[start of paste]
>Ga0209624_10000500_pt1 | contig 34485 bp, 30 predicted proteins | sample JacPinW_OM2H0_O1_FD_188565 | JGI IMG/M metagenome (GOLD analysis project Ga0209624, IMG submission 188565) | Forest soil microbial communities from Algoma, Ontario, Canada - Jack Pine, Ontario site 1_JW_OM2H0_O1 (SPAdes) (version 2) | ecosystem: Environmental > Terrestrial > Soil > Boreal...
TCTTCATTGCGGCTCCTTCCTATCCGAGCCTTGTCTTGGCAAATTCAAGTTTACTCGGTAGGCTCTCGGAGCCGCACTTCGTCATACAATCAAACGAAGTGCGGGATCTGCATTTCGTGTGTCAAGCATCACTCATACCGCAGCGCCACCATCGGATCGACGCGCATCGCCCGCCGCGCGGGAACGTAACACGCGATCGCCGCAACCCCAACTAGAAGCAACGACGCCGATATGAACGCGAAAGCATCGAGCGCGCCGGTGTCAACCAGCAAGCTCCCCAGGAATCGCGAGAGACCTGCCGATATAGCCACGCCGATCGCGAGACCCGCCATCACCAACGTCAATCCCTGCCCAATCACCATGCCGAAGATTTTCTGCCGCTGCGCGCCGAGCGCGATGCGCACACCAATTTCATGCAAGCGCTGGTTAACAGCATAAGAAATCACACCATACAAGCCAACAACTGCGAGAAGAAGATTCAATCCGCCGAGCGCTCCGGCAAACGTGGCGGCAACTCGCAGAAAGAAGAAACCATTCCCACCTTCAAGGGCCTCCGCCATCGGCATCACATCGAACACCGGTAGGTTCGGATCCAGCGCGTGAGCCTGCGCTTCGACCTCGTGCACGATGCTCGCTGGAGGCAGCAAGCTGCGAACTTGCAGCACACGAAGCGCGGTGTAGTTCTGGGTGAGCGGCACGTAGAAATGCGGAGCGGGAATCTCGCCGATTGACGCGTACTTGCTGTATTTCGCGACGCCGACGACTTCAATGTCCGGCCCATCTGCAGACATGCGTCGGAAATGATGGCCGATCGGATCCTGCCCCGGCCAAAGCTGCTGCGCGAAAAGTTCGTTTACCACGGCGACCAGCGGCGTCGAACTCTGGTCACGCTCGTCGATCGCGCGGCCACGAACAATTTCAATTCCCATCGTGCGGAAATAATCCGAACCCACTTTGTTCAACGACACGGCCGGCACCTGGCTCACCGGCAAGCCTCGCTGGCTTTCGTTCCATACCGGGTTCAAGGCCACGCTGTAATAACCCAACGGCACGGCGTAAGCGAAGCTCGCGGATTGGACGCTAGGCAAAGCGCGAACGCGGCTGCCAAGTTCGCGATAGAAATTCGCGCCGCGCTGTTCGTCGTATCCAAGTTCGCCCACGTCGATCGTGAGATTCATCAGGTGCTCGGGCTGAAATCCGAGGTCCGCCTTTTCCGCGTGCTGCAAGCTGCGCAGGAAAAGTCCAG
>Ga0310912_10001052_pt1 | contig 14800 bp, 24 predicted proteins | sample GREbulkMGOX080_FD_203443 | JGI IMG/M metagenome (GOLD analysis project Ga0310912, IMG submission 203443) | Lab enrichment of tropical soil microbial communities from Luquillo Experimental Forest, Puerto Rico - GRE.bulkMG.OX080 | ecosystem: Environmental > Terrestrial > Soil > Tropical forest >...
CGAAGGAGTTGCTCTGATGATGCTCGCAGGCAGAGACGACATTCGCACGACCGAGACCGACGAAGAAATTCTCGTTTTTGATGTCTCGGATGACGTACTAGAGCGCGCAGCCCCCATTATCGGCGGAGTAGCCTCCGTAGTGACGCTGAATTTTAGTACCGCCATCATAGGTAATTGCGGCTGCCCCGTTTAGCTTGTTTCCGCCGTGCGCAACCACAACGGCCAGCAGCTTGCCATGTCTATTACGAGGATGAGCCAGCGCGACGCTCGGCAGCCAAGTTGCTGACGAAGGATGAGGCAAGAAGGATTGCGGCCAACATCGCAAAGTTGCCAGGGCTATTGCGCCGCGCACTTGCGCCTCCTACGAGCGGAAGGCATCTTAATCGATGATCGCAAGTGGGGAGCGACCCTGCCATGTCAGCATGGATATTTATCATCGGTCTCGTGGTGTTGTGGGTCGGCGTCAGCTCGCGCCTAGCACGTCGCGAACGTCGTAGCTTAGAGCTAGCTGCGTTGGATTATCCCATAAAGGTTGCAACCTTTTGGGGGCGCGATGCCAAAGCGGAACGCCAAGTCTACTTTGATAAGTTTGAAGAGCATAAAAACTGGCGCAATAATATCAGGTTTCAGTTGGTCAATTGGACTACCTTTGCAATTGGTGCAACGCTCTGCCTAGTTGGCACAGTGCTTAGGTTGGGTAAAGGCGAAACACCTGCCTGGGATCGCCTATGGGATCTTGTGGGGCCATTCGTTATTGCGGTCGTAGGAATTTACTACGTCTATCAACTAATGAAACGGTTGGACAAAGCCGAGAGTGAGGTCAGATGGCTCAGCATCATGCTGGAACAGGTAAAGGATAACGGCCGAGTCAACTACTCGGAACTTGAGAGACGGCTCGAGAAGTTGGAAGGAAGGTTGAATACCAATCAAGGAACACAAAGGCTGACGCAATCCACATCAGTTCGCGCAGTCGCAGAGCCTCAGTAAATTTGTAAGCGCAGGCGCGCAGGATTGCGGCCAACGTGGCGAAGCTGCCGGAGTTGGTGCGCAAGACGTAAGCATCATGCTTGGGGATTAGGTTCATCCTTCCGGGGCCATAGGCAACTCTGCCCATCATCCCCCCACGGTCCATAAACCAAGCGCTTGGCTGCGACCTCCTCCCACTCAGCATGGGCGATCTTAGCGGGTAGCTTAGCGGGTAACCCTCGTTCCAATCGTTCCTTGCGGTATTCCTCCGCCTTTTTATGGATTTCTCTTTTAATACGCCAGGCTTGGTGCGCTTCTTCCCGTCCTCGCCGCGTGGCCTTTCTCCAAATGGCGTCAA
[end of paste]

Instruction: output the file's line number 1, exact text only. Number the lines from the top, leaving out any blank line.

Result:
>Ga0209624_10000500_pt1 | contig 34485 bp, 30 predicted proteins | sample JacPinW_OM2H0_O1_FD_188565 | JGI IMG/M metagenome (GOLD analysis project Ga0209624, IMG submission 188565) | Forest soil microbial communities from Algoma, Ontario, Canada - Jack Pine, Ontario site 1_JW_OM2H0_O1 (SPAdes) (version 2) | ecosystem: Environmental > Terrestrial > Soil > Boreal...